A school locked into a controversial PFI contract was charged more than £1,000 to move an LCD screen, while another forked out £640 to have a computer table removed.
The pay-outs were revealed following an investigation by the JPI Media Investigations team into the spiralling costs of private finance initiatives.
Consultants that provided advice on these deals, suggesting they represented value for money, need to be held up to the spotlight
The schemes allow private firms to build, operate and run buildings that are leased back to the taxpayer under contracts of about 25 years.
Analysis of the findings show that the overall price tag in 42 English schools projects ballooned by a total of £430 million.
Schools Week has previously revealed how the hefty repayment costs are stopping new sponsors taking over failing schools.
The new investigation also reveals eye-watering maintenance costs. A school in Newcastle paid £1,017 to move an LCD screen, while another paid £640 to remove a computer table and £560 to install a power socket.
In Swindon, a school paid £25,471 to put up three fixed parasols, another spent £4,026 for new locks on its hall doors, while a school in St Helens spent nearly £10,000 on a dividing curtain for its drama area.
The investigation found that extra costs and inflation is set to add nearly £5 billion to the overall cost of PFI schemes – which were also used across other public sectors, including for new hospitals, roads and police buildings.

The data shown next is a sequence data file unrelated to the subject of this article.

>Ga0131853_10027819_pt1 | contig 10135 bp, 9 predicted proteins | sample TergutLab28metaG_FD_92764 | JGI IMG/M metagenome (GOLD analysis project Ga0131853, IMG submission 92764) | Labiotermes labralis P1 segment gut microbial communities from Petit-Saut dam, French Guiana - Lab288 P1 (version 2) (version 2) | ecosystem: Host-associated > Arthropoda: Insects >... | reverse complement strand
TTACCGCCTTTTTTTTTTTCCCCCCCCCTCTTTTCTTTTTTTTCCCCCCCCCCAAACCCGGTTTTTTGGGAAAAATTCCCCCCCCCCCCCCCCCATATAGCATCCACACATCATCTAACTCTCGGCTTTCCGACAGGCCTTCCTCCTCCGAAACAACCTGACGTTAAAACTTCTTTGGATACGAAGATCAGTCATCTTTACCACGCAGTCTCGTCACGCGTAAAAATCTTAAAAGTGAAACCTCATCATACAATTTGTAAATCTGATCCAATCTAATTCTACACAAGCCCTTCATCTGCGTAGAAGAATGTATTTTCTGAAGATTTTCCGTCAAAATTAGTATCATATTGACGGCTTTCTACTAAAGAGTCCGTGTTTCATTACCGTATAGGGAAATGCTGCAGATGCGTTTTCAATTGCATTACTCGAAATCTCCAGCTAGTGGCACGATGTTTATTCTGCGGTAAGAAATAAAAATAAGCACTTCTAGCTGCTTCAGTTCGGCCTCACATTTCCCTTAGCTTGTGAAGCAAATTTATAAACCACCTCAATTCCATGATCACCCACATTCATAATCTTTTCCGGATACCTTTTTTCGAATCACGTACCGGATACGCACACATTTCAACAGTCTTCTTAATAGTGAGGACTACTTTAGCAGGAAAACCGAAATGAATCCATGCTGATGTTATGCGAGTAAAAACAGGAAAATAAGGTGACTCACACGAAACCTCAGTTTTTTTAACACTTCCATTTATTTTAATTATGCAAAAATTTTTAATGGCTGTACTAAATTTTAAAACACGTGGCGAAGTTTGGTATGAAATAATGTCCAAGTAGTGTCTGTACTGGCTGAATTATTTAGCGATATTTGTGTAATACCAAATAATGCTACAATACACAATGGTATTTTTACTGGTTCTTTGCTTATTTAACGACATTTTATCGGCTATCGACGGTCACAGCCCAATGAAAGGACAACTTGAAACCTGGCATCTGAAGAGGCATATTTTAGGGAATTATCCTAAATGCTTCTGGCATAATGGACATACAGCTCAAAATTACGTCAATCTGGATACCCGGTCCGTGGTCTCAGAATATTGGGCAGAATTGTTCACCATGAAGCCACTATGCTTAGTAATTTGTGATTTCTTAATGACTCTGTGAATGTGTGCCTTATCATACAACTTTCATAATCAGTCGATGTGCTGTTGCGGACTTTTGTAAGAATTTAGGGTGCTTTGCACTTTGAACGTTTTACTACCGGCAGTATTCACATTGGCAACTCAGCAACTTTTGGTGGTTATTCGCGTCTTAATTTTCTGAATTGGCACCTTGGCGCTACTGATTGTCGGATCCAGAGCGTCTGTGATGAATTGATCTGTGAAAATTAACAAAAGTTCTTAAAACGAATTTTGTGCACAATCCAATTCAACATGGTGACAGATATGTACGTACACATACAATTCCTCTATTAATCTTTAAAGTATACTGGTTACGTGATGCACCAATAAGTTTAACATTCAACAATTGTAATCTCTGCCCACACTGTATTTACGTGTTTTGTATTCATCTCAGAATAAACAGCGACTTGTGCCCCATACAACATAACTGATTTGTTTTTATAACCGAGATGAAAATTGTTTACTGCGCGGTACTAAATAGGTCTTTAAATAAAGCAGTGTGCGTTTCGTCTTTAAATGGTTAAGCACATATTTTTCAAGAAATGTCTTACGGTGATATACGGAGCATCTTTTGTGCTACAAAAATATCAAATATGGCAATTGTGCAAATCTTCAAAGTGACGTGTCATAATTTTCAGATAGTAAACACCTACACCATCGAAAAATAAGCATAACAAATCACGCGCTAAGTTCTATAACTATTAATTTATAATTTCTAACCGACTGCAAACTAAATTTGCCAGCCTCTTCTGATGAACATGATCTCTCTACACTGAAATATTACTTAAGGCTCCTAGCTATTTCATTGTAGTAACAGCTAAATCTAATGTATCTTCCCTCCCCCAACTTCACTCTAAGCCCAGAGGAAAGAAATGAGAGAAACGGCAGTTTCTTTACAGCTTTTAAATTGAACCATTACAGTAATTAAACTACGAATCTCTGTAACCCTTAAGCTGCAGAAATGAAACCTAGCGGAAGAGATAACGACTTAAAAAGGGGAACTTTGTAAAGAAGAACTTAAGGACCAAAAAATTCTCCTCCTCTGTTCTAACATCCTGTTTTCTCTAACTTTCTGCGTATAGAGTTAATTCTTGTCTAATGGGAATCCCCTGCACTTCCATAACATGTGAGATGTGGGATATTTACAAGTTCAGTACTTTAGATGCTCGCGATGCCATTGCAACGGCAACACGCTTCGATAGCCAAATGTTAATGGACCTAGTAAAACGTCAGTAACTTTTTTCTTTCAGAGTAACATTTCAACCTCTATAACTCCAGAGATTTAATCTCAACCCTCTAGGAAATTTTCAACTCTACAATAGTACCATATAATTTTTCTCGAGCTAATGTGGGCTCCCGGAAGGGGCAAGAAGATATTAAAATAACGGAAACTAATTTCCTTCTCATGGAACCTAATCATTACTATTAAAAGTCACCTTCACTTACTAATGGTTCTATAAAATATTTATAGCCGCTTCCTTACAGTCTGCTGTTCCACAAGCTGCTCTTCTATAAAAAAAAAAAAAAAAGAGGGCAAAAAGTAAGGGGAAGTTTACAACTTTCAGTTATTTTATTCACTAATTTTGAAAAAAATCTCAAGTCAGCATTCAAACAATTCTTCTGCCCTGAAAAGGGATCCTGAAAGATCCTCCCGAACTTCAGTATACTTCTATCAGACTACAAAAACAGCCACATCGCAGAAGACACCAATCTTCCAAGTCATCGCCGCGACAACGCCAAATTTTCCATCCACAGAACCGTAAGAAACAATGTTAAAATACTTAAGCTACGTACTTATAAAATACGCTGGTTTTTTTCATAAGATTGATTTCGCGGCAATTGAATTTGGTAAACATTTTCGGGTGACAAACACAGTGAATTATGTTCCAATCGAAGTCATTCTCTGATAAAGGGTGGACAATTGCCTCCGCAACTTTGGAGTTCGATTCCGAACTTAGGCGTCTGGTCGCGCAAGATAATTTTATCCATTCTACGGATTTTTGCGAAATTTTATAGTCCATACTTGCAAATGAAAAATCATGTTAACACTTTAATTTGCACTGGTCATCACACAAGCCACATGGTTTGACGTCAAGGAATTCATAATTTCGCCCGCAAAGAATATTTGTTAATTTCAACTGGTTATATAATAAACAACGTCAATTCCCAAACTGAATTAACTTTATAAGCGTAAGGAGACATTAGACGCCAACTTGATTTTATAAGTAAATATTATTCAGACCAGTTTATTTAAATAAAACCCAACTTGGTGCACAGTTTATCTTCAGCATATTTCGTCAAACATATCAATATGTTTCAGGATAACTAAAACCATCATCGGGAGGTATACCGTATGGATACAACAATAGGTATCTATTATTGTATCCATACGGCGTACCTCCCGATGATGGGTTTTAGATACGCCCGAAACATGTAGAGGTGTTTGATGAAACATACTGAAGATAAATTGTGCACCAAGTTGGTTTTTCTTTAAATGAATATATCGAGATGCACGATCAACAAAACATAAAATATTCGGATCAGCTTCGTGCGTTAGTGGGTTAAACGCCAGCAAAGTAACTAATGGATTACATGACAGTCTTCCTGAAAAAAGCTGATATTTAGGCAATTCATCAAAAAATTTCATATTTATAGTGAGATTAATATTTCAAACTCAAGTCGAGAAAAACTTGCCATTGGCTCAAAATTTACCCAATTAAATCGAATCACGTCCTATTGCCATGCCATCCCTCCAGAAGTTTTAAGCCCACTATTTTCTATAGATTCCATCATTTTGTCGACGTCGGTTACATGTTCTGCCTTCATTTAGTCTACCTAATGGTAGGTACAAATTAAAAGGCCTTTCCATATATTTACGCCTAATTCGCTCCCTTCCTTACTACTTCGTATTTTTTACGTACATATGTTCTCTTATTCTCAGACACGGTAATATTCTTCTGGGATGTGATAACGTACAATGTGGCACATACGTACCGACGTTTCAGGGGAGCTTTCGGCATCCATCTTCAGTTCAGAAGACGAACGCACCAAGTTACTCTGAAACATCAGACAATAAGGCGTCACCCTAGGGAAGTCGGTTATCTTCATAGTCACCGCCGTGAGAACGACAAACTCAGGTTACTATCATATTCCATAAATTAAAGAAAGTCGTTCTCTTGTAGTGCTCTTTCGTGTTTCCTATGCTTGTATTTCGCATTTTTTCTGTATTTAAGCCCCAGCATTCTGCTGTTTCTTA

A large number of councils that were responsible for signing the deals refused to release the costs for English schools projects.
However, of those that did, whole-life costs of the contracts rose by an average of £10 million.
Twelve reported the costs remaining the same, while costs fell by a total of just £15 million in seven.
“Rotherham group schools project” had the largest rise of £57.6 million, on top of the original £402.5 million contract cost.
This was down to higher inflation rates and an increase in facilities management charges.
Joel Benjamin, a co-founder of The People Versus PFI, said: “Consultants that provided advice on these deals, suggesting they represented value for money, need to be held up to the spotlight – and, to some extent, the councillors and commissioners that signed off on PFI deals also need to be held to account”.
The government has pledged to no longer use PFI to fund school-building projects. However, schools have been “snubbed” access to the Treasury’s new “centre of excellence”, set up to improve the management of existing contracts.